Carefully assess protein bars 
When squeezing a workout into a busy schedule, you may like the convenience of protein or “sports” bars. Make sure you choose carefully; according to Kroll, most bars are “glorified candy bars, often providing even more calories.” To find the better ones, Bell-Wilson suggests choosing a bar that has about 200 calories, up to 5 grams of protein and 25 grams of carbohydrates. “If you find a bar that you really like, but it’s high in calories, just eat half of it,” says Bell-Wilson. “Save the other half for after your workout.”

Don’t eat more than you burn
You just finish a heart-pumping, hour-long workout. You take a quick shower and then pass the gym’s café on the way out. Watch out for those healthy-looking snacks. One smoothie or even a sports drink can replace all the calories you just burned, and then some. “It’s important to realize that just because you worked out doesn’t give you free rein in the kitchen,” says Bell-Wilson. “The reward is that you went and you did it.” If you exercise for an hour or less, your best bet is to grab a bottle of water and eat at your next scheduled meal. “If it lasts longer, plan to have a snack in your locker or on your way home,” says Bell-Wilson.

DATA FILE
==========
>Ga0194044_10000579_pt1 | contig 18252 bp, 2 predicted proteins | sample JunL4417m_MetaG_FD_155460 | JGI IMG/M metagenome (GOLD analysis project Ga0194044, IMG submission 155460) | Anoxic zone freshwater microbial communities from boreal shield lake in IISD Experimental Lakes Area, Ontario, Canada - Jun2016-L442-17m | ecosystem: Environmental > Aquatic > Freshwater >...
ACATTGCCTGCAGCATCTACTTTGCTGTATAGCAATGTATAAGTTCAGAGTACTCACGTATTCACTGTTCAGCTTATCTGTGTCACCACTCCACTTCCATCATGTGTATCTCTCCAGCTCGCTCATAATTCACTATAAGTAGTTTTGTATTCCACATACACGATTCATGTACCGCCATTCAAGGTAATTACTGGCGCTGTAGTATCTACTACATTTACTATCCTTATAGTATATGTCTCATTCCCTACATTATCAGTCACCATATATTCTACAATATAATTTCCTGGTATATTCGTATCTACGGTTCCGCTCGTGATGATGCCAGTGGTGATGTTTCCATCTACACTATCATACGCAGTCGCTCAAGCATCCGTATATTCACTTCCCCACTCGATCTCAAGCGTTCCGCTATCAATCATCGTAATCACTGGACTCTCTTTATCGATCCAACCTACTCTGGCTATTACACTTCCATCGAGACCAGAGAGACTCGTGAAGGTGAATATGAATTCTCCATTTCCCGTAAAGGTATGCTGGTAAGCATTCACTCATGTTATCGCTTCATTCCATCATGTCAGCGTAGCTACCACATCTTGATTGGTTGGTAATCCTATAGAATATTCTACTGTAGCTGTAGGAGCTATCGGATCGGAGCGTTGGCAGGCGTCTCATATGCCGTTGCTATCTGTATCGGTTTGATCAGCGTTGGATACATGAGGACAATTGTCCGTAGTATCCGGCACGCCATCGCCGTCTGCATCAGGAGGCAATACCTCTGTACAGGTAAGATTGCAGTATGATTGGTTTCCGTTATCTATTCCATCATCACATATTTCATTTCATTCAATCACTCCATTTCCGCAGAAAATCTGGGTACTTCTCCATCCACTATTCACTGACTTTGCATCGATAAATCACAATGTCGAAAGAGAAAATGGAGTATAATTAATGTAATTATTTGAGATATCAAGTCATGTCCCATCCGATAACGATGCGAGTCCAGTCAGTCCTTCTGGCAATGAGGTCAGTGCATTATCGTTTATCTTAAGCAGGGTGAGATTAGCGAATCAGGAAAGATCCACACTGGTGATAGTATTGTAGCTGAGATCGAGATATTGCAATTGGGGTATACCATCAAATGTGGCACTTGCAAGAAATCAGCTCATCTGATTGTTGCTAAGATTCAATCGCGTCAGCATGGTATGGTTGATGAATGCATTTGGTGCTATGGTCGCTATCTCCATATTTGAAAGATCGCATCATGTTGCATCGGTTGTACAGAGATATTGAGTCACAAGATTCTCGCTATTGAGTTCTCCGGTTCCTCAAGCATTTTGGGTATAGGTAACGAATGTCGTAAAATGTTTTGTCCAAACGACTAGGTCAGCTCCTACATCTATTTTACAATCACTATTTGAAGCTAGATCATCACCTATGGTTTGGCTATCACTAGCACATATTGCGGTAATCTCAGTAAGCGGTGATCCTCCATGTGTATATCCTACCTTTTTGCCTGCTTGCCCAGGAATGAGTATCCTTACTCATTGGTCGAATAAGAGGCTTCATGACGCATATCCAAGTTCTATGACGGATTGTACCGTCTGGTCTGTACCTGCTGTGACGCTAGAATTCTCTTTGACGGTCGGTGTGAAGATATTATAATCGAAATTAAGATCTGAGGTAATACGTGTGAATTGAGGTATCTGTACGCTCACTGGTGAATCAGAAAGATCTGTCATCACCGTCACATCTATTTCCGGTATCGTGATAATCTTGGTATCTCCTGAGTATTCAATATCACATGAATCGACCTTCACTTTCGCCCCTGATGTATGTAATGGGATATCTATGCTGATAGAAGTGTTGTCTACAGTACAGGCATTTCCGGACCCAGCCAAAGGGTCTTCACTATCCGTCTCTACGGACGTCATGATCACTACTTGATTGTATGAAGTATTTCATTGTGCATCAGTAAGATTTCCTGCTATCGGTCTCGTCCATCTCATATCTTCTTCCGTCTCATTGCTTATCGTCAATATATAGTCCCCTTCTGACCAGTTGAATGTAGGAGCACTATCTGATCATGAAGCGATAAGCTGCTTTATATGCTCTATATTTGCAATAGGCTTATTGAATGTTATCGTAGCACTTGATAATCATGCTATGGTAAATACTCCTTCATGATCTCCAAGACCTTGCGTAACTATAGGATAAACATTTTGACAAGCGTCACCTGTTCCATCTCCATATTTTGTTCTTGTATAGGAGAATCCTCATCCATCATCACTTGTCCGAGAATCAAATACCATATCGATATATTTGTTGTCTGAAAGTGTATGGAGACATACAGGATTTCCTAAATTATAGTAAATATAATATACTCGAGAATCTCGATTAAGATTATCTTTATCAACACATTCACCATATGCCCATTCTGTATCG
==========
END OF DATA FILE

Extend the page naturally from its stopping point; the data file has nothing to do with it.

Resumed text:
5 pre-workout snack ideas
1. Half a chicken, turkey or lean roast beef sandwich on whole-wheat bread
2. Low-fat yogurt with a sliced banana
3. Low-fat string cheese and 6 whole-grain crackers
4. Hard-boiled eggs, yolks removed and replaced with hummus
5. Skim milk blended with frozen fruit to make a smoothie

5 post-workout replenishing meal ideas
1. One or two poached eggs on whole-wheat toast
2. Bean burrito: a whole-wheat tortilla filled with black beans, salsa and reduced-fat cheese
3. Stir-fried chicken and vegetables (try pepper, zucchini and carrot) over brown rice
4. Whole-wheat pasta tossed with chicken, broccoli and eggplant
5. Whole-grain cereal or oatmeal, with milk and fruit (such as a sliced banana)

Article By: Meredith Bergman and Amy Leibrock as appeared on